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Soaring Property Prices in Australia: An In-Depth Analysis by ValuNation Australia

Australia’s property market has experienced rapid growth in recent years, with house prices in some suburbs rising over 14% in just the past 6 months. As a leading property valuation company in Australia, ValuNation has conducted extensive research into this property boom to provide homeowners, investors and policymakers with data-driven insights.

Key Factors Driving Property Price Growth

Several interconnecting factors are fuelling the uptrend in Australian real estate values:

Surging Demand

Demand for housing continues to substantially outstrip supply. Australia’s population grew at a record pace in 2022 from high immigration and natural increase. Most new arrivals require rental accommodation initially, squeezing vacancy rates to all-time lows of 1.5% nationally. Lack of affordable rentals pushes more Australians into home ownership.

Limited Supply

New housing construction has not kept pace with population growth over the past decade. Land release and development approvals remain sluggish. Meanwhile, labour and material constraints make building more expensive. Constrained supply allows sellers to command higher prices.

Low Interest Rates

Despite recent hikes, interest rates remain near historic lows by long-run standards. Cheap debt has enabled buyers to bid up property prices. With more rate rises anticipated, this driver may ease over 2023. But ongoing strong economic growth will prevent major declines.

Investor Activity

Investors are again seeing residential property as an attractive asset class, given still-low rates and large tax concessions like negative gearing. This demand adds to price pressures, especially for cheaper apartments.

Government Incentives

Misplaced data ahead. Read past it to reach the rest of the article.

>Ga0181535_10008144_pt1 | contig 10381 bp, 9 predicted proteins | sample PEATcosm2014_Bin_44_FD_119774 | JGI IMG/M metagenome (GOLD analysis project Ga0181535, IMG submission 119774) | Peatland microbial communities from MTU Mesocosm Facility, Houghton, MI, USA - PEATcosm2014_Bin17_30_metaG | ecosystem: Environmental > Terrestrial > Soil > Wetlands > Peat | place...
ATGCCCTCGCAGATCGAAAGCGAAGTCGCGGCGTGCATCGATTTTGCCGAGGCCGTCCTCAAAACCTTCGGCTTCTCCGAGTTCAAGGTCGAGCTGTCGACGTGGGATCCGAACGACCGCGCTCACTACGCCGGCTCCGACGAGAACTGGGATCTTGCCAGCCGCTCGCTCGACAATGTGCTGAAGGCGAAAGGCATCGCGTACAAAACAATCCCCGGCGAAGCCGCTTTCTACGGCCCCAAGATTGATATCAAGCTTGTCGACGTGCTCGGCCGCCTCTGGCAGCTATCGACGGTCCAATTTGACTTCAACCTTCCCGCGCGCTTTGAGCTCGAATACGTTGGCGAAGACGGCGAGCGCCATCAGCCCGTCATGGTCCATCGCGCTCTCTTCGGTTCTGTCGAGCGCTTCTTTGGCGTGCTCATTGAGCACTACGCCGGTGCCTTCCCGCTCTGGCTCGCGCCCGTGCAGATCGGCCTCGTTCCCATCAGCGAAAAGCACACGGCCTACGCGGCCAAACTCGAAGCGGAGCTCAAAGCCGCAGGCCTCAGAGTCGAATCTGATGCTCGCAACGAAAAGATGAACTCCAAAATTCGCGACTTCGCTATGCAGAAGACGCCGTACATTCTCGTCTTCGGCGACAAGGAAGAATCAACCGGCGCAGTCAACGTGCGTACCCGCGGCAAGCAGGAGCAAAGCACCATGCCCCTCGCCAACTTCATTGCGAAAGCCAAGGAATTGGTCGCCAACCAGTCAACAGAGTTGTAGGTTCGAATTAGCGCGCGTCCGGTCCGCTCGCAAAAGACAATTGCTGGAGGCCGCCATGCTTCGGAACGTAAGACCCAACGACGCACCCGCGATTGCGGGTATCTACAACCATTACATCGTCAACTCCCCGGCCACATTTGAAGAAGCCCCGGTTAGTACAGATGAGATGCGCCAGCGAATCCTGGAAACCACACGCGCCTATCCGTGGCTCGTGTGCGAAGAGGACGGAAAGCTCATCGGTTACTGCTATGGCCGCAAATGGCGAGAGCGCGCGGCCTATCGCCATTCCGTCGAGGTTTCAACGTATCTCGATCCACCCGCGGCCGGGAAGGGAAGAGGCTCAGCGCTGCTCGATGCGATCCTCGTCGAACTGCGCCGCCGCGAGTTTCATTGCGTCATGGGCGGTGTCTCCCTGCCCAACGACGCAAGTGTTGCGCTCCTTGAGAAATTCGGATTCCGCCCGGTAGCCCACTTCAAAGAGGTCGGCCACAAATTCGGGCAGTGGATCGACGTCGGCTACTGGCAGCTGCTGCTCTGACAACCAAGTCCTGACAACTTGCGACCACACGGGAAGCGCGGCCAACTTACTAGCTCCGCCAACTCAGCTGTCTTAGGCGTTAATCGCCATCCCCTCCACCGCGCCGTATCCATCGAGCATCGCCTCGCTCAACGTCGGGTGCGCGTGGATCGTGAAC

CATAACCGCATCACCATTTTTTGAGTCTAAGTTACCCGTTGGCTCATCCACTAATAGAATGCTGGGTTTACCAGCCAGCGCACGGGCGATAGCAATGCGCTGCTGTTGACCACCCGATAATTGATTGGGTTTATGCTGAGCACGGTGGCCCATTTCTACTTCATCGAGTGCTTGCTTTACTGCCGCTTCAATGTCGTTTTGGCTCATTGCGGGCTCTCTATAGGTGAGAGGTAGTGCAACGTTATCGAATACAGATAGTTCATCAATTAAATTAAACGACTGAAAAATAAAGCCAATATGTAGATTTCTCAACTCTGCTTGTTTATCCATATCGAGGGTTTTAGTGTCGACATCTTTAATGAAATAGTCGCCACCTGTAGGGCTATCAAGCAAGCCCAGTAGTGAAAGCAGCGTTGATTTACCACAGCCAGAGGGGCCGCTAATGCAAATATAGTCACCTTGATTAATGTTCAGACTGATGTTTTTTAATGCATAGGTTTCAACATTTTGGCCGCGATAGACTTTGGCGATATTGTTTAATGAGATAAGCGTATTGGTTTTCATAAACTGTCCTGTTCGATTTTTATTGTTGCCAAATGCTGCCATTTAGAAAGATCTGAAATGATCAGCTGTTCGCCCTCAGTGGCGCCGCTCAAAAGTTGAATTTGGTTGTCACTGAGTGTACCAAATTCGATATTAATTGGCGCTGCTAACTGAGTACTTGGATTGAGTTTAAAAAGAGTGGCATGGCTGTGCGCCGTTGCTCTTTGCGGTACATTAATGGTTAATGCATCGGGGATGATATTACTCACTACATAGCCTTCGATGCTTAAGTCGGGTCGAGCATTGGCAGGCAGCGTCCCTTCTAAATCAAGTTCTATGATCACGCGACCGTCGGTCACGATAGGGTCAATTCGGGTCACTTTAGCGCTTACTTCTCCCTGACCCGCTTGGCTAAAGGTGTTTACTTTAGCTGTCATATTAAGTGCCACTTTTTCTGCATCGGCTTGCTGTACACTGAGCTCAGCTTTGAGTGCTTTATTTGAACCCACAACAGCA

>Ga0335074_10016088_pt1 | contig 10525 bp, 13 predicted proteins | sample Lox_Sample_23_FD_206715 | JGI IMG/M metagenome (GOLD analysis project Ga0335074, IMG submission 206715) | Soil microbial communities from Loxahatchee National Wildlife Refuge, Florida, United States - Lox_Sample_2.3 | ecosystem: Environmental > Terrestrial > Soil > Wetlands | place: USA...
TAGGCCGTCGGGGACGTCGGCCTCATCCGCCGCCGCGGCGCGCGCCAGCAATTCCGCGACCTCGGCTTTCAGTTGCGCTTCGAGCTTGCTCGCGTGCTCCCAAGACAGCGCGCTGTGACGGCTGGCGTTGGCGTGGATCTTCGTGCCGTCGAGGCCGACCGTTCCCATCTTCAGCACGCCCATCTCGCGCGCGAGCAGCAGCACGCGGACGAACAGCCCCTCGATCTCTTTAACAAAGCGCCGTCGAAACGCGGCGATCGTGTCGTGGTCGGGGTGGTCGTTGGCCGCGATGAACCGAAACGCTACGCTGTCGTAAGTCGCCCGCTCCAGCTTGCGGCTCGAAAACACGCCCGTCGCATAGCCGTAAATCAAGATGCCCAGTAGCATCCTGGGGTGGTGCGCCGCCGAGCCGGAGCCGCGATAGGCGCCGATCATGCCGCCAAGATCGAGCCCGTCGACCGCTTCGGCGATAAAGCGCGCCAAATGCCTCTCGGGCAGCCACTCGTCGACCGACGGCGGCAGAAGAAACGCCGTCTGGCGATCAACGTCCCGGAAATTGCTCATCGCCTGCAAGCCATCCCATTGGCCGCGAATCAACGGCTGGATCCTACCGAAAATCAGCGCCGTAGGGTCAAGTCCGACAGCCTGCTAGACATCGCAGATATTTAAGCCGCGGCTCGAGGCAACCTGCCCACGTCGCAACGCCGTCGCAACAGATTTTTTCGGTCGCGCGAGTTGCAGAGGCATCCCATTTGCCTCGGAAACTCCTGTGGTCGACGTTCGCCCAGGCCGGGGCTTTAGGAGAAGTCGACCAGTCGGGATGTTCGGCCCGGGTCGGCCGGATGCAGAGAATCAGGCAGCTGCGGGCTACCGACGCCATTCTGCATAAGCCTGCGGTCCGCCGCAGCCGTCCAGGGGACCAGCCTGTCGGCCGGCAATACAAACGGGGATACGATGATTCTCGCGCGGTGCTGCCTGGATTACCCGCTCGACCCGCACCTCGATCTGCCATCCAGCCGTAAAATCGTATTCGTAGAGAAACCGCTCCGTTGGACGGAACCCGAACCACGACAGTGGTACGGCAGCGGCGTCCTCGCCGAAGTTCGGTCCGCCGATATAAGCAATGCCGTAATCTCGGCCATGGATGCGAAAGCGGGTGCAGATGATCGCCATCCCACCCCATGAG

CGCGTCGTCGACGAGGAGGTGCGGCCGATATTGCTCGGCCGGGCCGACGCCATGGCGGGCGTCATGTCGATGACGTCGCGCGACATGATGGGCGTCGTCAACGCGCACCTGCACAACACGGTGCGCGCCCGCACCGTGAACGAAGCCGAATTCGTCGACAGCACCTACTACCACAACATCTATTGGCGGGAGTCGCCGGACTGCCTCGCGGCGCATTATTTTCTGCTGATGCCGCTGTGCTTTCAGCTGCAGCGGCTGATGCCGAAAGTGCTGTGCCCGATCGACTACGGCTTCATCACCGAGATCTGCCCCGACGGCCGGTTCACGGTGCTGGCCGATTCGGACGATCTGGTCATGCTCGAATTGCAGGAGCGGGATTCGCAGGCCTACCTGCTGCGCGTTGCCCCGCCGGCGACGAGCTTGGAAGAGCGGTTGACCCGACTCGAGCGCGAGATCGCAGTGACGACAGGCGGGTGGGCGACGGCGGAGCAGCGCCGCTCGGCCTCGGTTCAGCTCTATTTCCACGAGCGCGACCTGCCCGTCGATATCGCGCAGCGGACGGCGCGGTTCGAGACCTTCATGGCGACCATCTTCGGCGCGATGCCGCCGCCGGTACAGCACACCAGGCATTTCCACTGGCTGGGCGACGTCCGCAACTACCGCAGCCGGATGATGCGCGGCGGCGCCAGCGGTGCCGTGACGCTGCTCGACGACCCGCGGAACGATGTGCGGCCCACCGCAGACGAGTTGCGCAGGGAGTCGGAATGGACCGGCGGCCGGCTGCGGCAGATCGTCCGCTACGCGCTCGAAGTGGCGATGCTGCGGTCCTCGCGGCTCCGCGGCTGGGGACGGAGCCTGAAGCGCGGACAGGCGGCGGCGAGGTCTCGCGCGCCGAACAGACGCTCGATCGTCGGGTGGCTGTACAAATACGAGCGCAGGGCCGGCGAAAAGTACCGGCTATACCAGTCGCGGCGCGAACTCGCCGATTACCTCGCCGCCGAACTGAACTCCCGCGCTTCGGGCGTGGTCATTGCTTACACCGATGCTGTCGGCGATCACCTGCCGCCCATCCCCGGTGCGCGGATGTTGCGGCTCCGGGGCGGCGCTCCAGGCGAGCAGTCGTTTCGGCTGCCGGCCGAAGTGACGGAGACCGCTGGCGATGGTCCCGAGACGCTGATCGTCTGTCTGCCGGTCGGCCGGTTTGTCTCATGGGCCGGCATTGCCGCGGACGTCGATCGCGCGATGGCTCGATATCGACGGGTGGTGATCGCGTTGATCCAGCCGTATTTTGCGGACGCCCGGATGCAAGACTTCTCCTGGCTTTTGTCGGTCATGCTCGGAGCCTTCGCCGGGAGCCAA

Schemes like HomeBuilder and the First Home Loan Deposit Scheme increased purchasing power for owner-occupiers. This worsened supply-demand imbalances. Stamp duty reform may have a similar impact.

Impacts on Households

For homeowners, rising values build wealth. But big mortgages leave households exposed to higher interest costs. Potential negative equity also looms if prices correct downwards.

Renters have little respite. With vacancy rates tight, rents increased 11.8% nationally over the past year. Lack of affordable rentals hurts lower-income families most.

Higher prices lock more first home buyers out of the market. Deposit requirements become more onerous. Those who do buy must take on larger loans, risking financial stress.

Property Hotspots

According to ValuNation data, suburbs showing the strongest growth recently include:

  • Hurlstone Park, Sydney (+14.4%)
  • Fairlight, Sydney (+13.4%)
  • Smithfield Plains, Adelaide (+13.1%)
  • Kings Langley, Sydney (+13.1%)
  • Biggenden, Queensland (+13%)

Premium suburbs near Sydney’s CBD are rebounding after dipping last year. Ongoing demand for affordable housing continues to drive growth in Adelaide. Brisbane’s market also remains strong.

Policy Implications

Rapidly rising housing costs have significant economic and social ramifications. Policy reforms are required to improve affordability and market stability.

ValuNation recommends:

  • Increasing land releases for new housing
  • Streamlining development approvals
  • Reforming stamp duties and other taxes
  • Boosting social and affordable housing construction
  • Curbing tax incentives that distort investment demand

Careful changes are needed to rein in house price growth to sustainable levels. This will require coordinated action across all levels of government. With thoughtful policies, home ownership can remain accessible for future generations of Australians.


Australia’s property boom has delivered big gains for some households but left many struggling with unaffordable prices or rents. ValuNation’s data and insights help inform smarter policies to deliver more equitable and stable housing market outcomes. Although price growth shows signs of moderating, structural undersupply means housing costs are likely to remain high in the absence of major reform.